325 N.E.2d 501

A.L. v. G.R.H.

No. 1-1273A213.Court of Appeals of Indiana.
Filed April 16, 1975. Rehearing denied May 29, 1975. Transfer denied December 5, 1975.

JUVENILES — Parents’ Right to Order Permanent Sterilization of Minor. — A parent in the instant case seeks permanent sterilization of a minor child for the sole purpose of preventing the child from the capability of fathering. The common law does not invest parents with such power over their children even though they sincerely believe that the child’s adulthood would benefit therefrom.

A complaint for declaratory judgment was filed seeking declaration of the parent’s right under the common law attributes of the parent-child relationship to have her son sterilized.

From the Vanderburgh Superior Court, Morton W. Newman, Judge.

Affirmed by the Third District.

John D. Clouse, of Evansville, for appellant.

David V. Miller, Guardian Ad Litem, Frick, Powell Miller,
of Evansville, Marcia Pearce Burgdorf, National Center for Law and the Handicapped, Inc., co-counsel, of South Bend, for appellee.


A.L. filed a complaint for declaratory judgment seeking declaration of her right under the common

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law attributes of the parent-child relationship to have her son, G.R.H., sterilized.

The boy, age fifteen, had suffered brain damage as the result of being struck by an automobile during his early childhood.

Expert testimony indicated that at the time of trial he had an I.Q. of 83. This was described as seven points below the normal range and in the “dull” or “borderline” area. Retarded ranges were assertedly below 70. It was stated that the boy had benefitted substantially from the special education program in which he was enrolled and that he appeared capable of further improvement. (His I.Q. two years before the action had tested at 65.) It was the opinion of the experts that he would be capable of earning his own livelihood either in specially supervised work or in entry-level jobs in the general marketplace.

His mental disability would not be transmittable to his offspring. In addition, he had exhibited no behavior from which a propensity to force his attentions on others might be inferred. It was the opinion of his psychiatrist that it was unlikely that G.R.H. would initiate antisocial activity, although his residual brain damage might render him more susceptible to being led into such activities. It was the expert’s opinion that G.R.H. was sufficiently intelligent to understand what was involved in sterilization and to participate in the decision making process.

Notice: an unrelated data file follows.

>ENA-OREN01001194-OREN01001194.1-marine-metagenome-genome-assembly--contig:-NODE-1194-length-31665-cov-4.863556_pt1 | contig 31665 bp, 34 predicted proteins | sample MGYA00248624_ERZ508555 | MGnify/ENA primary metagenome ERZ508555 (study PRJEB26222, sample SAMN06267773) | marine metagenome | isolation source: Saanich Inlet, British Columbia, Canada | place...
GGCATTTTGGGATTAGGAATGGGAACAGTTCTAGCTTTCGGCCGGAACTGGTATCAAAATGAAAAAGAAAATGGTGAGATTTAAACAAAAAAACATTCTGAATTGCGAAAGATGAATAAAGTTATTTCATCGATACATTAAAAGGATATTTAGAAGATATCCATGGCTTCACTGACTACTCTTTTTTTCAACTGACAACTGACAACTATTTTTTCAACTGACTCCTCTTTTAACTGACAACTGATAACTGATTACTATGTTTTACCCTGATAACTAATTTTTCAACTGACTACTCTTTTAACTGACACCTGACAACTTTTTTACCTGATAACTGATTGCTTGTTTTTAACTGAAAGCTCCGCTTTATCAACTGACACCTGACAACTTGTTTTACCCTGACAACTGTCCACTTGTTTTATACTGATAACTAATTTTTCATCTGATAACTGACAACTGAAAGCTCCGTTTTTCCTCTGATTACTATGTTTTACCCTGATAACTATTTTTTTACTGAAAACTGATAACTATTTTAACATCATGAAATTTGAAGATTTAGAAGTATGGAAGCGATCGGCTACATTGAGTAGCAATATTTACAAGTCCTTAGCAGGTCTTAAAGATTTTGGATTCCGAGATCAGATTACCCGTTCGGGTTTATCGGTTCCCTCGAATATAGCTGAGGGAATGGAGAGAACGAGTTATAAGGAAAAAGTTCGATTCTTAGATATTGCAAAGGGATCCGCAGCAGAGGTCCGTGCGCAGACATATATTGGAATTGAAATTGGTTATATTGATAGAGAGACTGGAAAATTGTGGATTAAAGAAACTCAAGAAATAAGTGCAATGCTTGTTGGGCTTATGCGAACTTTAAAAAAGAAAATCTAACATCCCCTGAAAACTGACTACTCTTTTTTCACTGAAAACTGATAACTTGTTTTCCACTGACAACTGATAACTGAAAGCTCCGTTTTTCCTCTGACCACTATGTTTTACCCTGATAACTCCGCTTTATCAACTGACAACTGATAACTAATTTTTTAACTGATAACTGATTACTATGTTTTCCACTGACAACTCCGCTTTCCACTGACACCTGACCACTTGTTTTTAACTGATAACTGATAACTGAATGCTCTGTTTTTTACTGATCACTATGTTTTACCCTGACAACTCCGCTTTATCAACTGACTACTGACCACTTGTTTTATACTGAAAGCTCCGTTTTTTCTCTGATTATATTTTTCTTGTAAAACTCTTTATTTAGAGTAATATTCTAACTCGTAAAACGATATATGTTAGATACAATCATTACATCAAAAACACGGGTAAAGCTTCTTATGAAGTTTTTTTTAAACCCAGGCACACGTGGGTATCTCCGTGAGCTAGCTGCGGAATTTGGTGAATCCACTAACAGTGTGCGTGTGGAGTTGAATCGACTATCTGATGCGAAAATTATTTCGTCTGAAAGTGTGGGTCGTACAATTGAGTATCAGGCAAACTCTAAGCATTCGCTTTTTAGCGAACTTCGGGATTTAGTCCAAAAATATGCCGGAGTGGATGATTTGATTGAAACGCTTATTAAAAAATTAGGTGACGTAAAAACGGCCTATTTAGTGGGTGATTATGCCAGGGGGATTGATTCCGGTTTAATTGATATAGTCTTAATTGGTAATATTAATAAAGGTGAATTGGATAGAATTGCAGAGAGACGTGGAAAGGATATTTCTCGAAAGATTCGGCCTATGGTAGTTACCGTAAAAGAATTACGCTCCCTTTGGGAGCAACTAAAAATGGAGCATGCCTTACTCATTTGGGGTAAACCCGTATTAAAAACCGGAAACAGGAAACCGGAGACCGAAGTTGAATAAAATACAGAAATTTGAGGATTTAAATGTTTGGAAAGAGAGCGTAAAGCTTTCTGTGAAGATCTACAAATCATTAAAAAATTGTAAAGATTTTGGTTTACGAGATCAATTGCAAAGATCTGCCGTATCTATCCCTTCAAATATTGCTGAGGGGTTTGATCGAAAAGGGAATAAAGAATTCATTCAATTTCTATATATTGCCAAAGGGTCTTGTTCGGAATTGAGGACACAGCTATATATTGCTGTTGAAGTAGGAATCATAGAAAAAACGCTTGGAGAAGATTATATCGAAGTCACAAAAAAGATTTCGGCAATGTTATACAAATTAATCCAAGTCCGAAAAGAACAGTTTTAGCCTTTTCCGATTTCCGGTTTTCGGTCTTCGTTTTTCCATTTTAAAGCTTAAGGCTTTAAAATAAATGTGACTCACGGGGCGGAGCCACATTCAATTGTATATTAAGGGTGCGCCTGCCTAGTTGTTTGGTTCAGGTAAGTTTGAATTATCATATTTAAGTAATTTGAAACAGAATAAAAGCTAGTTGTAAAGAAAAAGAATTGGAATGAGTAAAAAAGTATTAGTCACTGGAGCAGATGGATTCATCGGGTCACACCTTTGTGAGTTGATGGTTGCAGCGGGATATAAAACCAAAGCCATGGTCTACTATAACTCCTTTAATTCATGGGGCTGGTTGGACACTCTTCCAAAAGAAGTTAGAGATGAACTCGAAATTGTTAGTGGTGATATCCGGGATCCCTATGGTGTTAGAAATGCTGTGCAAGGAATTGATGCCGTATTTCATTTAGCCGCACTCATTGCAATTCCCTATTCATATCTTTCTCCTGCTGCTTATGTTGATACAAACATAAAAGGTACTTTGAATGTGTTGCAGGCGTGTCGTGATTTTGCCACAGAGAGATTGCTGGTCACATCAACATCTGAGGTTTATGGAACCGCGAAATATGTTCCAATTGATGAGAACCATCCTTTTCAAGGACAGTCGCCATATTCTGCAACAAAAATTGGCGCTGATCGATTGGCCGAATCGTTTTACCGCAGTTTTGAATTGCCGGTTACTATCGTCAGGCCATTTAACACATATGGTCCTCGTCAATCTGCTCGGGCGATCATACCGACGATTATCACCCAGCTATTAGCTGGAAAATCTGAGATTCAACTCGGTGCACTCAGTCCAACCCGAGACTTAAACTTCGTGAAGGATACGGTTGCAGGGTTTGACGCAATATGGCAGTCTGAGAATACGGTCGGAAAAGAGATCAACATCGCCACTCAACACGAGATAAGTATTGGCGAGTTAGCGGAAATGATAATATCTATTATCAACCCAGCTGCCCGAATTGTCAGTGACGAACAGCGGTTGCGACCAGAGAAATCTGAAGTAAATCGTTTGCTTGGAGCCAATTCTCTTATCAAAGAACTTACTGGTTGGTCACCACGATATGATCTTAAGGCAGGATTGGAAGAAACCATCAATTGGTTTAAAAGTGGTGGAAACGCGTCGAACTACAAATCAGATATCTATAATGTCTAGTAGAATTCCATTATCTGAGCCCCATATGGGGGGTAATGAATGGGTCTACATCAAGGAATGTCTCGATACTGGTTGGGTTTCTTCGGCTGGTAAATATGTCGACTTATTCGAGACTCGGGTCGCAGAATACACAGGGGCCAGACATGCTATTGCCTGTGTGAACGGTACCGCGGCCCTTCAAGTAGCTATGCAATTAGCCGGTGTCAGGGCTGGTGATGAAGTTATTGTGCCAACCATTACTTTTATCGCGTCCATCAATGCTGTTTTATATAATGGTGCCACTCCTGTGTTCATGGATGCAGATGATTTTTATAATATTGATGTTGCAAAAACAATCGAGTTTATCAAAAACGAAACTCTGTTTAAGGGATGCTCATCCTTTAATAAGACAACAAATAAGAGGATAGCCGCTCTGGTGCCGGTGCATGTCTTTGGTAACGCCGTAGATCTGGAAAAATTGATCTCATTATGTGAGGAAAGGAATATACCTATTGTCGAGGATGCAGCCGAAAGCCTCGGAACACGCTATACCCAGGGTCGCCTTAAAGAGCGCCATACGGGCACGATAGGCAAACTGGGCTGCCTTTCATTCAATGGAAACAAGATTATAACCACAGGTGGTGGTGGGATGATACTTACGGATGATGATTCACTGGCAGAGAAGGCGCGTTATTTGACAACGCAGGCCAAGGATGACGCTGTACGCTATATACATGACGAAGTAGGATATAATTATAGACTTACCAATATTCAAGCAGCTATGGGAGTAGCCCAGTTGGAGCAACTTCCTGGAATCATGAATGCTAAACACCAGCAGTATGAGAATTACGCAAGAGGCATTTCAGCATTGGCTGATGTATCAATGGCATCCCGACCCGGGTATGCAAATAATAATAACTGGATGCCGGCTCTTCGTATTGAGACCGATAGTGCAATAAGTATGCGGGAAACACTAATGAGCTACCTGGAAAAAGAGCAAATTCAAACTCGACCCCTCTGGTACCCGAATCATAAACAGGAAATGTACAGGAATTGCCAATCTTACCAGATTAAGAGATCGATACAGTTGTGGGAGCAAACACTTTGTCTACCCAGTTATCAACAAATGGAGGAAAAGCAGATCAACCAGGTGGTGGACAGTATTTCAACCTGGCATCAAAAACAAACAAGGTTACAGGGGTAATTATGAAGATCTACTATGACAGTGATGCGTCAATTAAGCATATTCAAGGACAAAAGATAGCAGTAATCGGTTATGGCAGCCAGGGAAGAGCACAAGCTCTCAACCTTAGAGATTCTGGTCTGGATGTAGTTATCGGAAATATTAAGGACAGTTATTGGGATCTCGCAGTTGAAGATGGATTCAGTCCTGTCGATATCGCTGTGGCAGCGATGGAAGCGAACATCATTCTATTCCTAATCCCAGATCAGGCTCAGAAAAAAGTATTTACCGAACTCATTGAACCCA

On the other hand, the evidence showed the boy had become interested in girls, that he wanted to date, and liked to kiss. Furthermore, it was shown that most of his female social contact was with other children from his special education classes. It is thus urged that if he impregnates a female, the great likelihood is that it will be one of these retarded or handicapped children.

The evidence at trial did not describe the proposed surgery, except to identify it as a vasectomy. However, from the positions taken by the parties, we are justified in assuming

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the operation would be simple, virtually painless and irreversible. It would leave G.R.H. unimpaired in his physical ability to have intercourse although he would be rendered permanently sterile.

The trial court denied the mother’s right to secure the operation, and this appeal follows.

At the outset, we thank counsel for their excellent efforts in representing a seriously concerned parent and in providing the guardian ad litem defense of the child’s interest.

In considering the facts at hand, it should be first noted that we are not dealing with a legislative enactment permitting sterilizations without consent where certain conditions exist.[1]

Secondly, the facts do not bring the case within the framework of those decisions holding either that the parents may consent on behalf of the child to medical services necessary for the child,[2] or where the state may intervene over the parents’ wishes to rescue the child from parental neglect or to save its life.[3]

Permanent sterilization as here proposed is a different matter. Its desirability emanates not from any life saving necessities. Rather, its sole purpose is to prevent the capability of fathering children.

We believe the common law does not invest parents with such power over their children even though they sincerely believe the child’s adulthood would benefit therefrom. This result has been reached most recently in In Interest of M.K.R. (Mo. 1974), 515 S.W.2d 467, and In re Kemp’s Estate (1974), 43 Cal.App.3d 758, 118 Cal.Rptr. 64, where the courts of Missouri and California held that their respective juvenile statutes making general provision for the welfare of children were insufficient to confer jurisdiction to authorize the sterilization

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of retarded girls in the absence of specific sterilization legislation. See, also, Wade v. Bethesda (S.D. Ohio 1973), 356 F. Supp. 380; Frazier v. Levi (Tex. Civ. App. 1969), 440 S.W.2d 393; Holmes v. Powers (Ky. 1968), 439 S.W.2d 579.

The trial court correctly denied the requested relief.


Staton, P.J. and Hoffman, J., concur.

NOTE. — Reported at 325 N.E.2d 501.

[1] See, e.g. Buck v. Bell (1927), 274 U.S. 200; IC 1971, 16-13-13 — 16-13-16 (Burns Code Ed.) (Repealed, Acts 1974).
[2] Weston v. Hospital of St. Vincent (1921), 131 Va. 587, 107 S.E. 785.
[3] See cases collected 30 A.L.R.2d 1138.